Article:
On continuing fetish for incarceration (and disdain for rehabilitation)

On November 6,
2017, Judge Genece Brinkley sentenced rapper Meek Mill to 2 to 4 years in
prison for violating his probation. Judge Brinkley cited Meek Mill for a failed
drug test, failure to comply with an order restricting his travel and two other
arrests that had no correlation to his parole. Meek Mills imprisonment on a
violation of probation has stirred up an outbreak of legal appeals, and a lot
of criticism on the criminal justice system. This was happening during the
black lives matter movement, which caused a major uproar from people. Meek Mill
has had a long timeline of contact in the justice system leading up to this.
Meek Mill had been arrested twice before this and had spent some time in prison
as well.

            “America’s continuing fetish for
incarceration (and disdain for rehabilitation) is a national disgrace” (NBC
News). Meek Mill’s violation of probation was originally dropped and dismissed.
His probation officer also recommended that he should not serve prison time and
Judge Brinkley decided to lock him up anyway. There was a lot of troubling
behavior from Judge Brinkley while going through Meek Mill’s case. The judge
wanted the rapper to say her name in a song, while also ruling over who should
be managing Meek Mill. It seems obvious that judge Brinkley made this case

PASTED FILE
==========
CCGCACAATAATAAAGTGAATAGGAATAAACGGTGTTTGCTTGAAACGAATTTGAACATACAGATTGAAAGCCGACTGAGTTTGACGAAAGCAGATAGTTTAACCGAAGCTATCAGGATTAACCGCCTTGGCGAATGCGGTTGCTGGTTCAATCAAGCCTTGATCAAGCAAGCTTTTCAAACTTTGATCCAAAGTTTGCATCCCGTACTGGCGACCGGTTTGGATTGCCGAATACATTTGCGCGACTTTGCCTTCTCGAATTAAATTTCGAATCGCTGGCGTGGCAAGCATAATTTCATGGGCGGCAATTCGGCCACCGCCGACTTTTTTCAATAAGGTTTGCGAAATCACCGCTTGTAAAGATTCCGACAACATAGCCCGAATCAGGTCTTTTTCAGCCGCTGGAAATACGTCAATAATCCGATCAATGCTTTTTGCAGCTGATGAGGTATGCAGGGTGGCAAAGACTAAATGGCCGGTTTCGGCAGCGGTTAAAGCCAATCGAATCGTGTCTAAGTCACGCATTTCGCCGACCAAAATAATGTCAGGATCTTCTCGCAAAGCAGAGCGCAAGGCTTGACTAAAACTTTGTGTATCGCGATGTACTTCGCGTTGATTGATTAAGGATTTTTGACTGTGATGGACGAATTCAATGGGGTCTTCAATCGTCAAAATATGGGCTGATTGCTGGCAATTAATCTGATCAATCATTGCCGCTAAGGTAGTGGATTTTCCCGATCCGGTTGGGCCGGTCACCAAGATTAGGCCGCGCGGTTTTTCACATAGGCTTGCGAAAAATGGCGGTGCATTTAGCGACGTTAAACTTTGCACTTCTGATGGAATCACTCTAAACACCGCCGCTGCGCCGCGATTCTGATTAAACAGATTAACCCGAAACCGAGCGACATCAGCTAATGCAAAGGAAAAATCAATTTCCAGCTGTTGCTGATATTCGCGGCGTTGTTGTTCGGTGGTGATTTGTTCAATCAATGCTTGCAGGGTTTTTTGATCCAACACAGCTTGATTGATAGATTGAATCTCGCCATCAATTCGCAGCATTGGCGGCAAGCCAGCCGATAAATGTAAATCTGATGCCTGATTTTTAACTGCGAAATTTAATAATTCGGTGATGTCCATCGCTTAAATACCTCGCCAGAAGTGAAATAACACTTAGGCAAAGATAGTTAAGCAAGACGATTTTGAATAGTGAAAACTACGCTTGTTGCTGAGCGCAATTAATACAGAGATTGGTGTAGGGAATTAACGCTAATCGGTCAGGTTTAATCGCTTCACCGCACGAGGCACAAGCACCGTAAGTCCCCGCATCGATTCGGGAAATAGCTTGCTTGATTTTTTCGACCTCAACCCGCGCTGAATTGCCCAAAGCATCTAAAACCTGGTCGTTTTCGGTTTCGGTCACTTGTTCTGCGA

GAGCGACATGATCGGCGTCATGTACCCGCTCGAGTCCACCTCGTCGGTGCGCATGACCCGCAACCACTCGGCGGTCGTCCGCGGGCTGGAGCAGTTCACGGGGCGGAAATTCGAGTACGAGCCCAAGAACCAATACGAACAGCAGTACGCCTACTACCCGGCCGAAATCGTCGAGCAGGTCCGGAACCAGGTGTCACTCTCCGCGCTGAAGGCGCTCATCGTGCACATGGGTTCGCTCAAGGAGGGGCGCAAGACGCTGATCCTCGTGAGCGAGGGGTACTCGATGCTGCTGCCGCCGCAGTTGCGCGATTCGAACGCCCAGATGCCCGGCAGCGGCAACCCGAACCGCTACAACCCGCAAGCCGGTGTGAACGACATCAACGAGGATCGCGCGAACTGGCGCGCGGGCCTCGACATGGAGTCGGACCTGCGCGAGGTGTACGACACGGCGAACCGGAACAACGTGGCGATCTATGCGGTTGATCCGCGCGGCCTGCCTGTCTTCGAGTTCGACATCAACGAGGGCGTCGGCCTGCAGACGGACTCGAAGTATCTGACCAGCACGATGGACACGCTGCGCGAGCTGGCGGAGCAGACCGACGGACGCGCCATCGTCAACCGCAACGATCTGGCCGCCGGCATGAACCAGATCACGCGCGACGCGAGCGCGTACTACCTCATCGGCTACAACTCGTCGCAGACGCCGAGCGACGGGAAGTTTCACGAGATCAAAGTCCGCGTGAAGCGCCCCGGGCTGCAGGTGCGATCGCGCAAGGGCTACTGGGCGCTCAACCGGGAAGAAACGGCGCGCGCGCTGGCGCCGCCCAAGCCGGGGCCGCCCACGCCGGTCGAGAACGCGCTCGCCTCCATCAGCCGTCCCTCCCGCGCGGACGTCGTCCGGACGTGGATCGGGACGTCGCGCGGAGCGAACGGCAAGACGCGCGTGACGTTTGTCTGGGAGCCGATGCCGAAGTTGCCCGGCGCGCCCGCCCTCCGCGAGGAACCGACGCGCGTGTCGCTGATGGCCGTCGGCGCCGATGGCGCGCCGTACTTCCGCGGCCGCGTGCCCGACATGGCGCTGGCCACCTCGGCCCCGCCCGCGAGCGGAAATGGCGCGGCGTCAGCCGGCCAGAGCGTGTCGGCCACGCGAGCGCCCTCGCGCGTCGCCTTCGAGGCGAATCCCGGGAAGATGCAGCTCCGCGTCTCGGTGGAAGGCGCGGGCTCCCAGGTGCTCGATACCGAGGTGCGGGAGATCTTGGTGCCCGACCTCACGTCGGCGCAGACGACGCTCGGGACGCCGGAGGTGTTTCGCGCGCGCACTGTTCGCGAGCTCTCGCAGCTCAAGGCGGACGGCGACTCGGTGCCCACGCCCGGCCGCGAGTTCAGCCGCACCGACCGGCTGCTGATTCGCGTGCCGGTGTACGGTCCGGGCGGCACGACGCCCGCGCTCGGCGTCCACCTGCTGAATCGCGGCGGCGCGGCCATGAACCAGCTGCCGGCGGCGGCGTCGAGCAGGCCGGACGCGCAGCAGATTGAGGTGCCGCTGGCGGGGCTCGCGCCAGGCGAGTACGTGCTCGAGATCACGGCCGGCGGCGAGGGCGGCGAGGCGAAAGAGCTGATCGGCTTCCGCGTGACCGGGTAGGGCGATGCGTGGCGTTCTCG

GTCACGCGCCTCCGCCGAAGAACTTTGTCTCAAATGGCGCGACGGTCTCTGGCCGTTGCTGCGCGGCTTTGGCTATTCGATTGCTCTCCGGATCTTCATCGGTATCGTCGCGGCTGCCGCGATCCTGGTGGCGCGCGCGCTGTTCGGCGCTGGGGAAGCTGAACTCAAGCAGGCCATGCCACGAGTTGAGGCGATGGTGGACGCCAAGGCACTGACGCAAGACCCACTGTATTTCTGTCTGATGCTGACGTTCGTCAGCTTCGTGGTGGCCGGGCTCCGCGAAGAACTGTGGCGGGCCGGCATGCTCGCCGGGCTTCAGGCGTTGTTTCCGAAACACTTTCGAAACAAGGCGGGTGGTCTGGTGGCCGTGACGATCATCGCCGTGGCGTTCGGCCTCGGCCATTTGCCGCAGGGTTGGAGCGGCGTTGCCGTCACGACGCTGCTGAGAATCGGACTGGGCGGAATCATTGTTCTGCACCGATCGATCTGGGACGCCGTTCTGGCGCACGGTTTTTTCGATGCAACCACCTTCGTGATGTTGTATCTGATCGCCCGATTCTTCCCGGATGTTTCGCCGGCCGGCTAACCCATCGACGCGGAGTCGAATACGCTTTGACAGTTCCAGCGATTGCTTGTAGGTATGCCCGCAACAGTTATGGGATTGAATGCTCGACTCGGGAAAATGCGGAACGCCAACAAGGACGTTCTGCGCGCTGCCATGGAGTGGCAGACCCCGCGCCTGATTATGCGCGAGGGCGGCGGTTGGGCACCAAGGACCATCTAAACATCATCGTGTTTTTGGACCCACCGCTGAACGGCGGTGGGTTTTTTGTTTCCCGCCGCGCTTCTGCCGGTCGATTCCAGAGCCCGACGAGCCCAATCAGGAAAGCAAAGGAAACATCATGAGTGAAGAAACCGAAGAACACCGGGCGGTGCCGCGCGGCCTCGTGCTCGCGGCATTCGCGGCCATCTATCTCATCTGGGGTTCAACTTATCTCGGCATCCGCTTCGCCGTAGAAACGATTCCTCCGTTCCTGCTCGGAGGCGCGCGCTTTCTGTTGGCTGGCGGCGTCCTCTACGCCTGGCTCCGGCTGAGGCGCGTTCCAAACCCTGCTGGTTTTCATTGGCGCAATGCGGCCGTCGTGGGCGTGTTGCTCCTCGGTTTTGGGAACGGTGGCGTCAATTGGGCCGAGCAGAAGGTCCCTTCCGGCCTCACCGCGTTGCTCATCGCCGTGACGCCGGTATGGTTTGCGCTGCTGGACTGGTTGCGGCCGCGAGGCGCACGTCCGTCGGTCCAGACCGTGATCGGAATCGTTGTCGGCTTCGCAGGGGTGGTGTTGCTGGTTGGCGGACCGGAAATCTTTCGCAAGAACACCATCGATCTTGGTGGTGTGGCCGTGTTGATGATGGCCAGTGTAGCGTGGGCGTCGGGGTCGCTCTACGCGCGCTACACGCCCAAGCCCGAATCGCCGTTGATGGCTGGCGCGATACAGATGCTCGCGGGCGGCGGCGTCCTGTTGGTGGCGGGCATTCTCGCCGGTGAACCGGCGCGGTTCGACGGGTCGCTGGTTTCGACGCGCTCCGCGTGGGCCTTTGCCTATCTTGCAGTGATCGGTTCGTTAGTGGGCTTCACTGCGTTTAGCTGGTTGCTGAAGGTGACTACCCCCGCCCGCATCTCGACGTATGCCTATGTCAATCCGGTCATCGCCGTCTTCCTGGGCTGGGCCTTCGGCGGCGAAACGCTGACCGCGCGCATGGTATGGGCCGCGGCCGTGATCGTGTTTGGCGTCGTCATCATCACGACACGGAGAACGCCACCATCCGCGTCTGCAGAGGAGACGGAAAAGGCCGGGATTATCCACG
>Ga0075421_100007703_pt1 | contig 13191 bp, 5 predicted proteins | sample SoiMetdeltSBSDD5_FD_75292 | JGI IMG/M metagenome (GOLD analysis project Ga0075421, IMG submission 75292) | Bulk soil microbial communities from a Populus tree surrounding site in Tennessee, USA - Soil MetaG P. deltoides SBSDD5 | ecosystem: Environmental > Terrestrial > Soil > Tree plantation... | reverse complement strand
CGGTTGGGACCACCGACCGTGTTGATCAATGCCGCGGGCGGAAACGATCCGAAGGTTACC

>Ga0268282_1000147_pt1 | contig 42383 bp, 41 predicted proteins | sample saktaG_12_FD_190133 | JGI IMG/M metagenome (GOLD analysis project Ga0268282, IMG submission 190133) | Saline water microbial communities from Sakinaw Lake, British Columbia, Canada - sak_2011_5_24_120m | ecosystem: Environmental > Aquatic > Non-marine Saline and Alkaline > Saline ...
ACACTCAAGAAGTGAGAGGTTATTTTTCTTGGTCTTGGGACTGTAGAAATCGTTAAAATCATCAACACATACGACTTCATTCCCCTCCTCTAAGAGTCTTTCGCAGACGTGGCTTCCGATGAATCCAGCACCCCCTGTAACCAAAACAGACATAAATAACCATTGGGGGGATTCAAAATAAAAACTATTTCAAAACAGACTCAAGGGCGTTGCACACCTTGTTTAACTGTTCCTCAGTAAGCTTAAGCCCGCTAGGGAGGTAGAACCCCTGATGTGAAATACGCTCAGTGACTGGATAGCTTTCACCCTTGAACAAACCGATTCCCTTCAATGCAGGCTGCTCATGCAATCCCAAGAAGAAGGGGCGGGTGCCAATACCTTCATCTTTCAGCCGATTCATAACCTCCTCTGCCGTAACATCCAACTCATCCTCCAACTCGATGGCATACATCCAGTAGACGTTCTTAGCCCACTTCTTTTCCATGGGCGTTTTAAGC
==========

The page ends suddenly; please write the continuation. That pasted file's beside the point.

personal and that is unacceptable in the justice system. We have stated to see
this on more occasions in the US and are becoming “representative” on many
levels in our country. Judges have started to abuse their powers and make even
more problems when trying to solve cases. The system is to often target the
poor and minorities, and this creates a “vicious mechanism that keeps Americans
in a cycle of imprisonment, and diminishes their job prospects and futures”
(NBC News). Our federal government believes in law and order and that means the
justice system is criminalizing more behavior and the focus is to fill up the
jails rather than reform their lives. As America has the highest incarceration
rate in the world, we see it happening more and more.

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            The question we ask now is how can
we work to reform this justice system before it destroys more lives and worsens
through the years? A few examples from the textbook are demographic shifts, an
increased diversity, and globalization. Trends and shifts will have to be made
if we want a smooth and cooperating criminal system. Specifically for judges,
we have to take their abusive power away and reform a system that keeps too
many behind bars. We cannot keep putting people in prison for very minor
violations, as everyone deserves a fair chance. Over the next few years we will
see change in how we run our criminal systems, hopefully for the better. This
opportunity for change gives us a chance to come together and see a world where
men and women are not held captive from their pasts. We need to make a system where
mistakes we make do not define the rest of your life. Getting a real chance to
change and create new path findings of success without having to look back like
Meek Mill.


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